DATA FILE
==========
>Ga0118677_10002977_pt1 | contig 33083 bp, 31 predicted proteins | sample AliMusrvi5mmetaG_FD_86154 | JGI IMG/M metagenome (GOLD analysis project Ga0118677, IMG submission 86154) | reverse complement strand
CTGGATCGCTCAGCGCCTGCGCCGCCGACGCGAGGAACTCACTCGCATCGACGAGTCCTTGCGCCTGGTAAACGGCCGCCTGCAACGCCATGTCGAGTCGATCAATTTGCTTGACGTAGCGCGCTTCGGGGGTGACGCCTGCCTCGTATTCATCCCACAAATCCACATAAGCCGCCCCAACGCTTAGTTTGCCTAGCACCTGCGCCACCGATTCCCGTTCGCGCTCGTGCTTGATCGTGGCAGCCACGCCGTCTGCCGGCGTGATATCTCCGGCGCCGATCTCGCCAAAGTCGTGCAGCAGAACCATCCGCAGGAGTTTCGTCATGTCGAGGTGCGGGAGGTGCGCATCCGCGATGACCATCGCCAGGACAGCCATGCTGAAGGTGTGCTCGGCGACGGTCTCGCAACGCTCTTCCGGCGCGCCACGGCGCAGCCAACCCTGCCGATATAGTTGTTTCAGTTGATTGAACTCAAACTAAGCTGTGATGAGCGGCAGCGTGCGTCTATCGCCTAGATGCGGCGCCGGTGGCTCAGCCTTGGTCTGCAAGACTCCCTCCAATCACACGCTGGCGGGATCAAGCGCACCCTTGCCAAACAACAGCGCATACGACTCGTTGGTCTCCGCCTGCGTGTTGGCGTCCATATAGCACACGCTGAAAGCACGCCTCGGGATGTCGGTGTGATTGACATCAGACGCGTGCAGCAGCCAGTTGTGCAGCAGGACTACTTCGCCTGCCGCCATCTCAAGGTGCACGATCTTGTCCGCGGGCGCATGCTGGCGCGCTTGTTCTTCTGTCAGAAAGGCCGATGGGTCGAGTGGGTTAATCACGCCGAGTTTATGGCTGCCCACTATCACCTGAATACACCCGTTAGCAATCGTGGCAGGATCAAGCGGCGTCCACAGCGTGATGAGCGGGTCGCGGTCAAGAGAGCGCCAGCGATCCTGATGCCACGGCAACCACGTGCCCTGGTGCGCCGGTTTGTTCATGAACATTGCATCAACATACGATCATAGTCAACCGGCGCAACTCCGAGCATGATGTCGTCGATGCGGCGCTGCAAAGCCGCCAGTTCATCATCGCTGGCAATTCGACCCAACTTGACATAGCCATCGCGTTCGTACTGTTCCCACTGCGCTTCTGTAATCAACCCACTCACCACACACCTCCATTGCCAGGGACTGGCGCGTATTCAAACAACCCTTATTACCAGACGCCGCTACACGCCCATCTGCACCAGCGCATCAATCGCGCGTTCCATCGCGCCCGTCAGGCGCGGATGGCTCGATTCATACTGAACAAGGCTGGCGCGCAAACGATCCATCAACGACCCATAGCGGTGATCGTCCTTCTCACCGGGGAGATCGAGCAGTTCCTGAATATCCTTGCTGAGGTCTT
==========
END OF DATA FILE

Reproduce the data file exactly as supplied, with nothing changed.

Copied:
>Ga0118677_10002977_pt1 | contig 33083 bp, 31 predicted proteins | sample AliMusrvi5mmetaG_FD_86154 | JGI IMG/M metagenome (GOLD analysis project Ga0118677, IMG submission 86154) | reverse complement strand
CTGGATCGCTCAGCGCCTGCGCCGCCGACGCGAGGAACTCACTCGCATCGACGAGTCCTTGCGCCTGGTAAACGGCCGCCTGCAACGCCATGTCGAGTCGATCAATTTGCTTGACGTAGCGCGCTTCGGGGGTGACGCCTGCCTCGTATTCATCCCACAAATCCACATAAGCCGCCCCAACGCTTAGTTTGCCTAGCACCTGCGCCACCGATTCCCGTTCGCGCTCGTGCTTGATCGTGGCAGCCACGCCGTCTGCCGGCGTGATATCTCCGGCGCCGATCTCGCCAAAGTCGTGCAGCAGAACCATCCGCAGGAGTTTCGTCATGTCGAGGTGCGGGAGGTGCGCATCCGCGATGACCATCGCCAGGACAGCCATGCTGAAGGTGTGCTCGGCGACGGTCTCGCAACGCTCTTCCGGCGCGCCACGGCGCAGCCAACCCTGCCGATATAGTTGTTTCAGTTGATTGAACTCAAACTAAGCTGTGATGAGCGGCAGCGTGCGTCTATCGCCTAGATGCGGCGCCGGTGGCTCAGCCTTGGTCTGCAAGACTCCCTCCAATCACACGCTGGCGGGATCAAGCGCACCCTTGCCAAACAACAGCGCATACGACTCGTTGGTCTCCGCCTGCGTGTTGGCGTCCATATAGCACACGCTGAAAGCACGCCTCGGGATGTCGGTGTGATTGACATCAGACGCGTGCAGCAGCCAGTTGTGCAGCAGGACTACTTCGCCTGCCGCCATCTCAAGGTGCACGATCTTGTCCGCGGGCGCATGCTGGCGCGCTTGTTCTTCTGTCAGAAAGGCCGATGGGTCGAGTGGGTTAATCACGCCGAGTTTATGGCTGCCCACTATCACCTGAATACACCCGTTAGCAATCGTGGCAGGATCAAGCGGCGTCCACAGCGTGATGAGCGGGTCGCGGTCAAGAGAGCGCCAGCGATCCTGATGCCACGGCAACCACGTGCCCTGGTGCGCCGGTTTGTTCATGAACATTGCATCAACATACGATCATAGTCAACCGGCGCAACTCCGAGCATGATGTCGTCGATGCGGCGCTGCAAAGCCGCCAGTTCATCATCGCTGGCAATTCGACCCAACTTGACATAGCCATCGCGTTCGTACTGTTCCCACTGCGCTTCTGTAATCAACCCACTCACCACACACCTCCATTGCCAGGGACTGGCGCGTATTCAAACAACCCTTATTACCAGACGCCGCTACACGCCCATCTGCACCAGCGCATCAATCGCGCGTTCCATCGCGCCCGTCAGGCGCGGATGGCTCGATTCATACTGAACAAGGCTGGCGCGCAAACGATCCATCAACGACCCATAGCGGTGATCGTCCTTCTCACCGGGGAGATCGAGCAGTTCCTGAATATCCTTGCTGAGGTCTT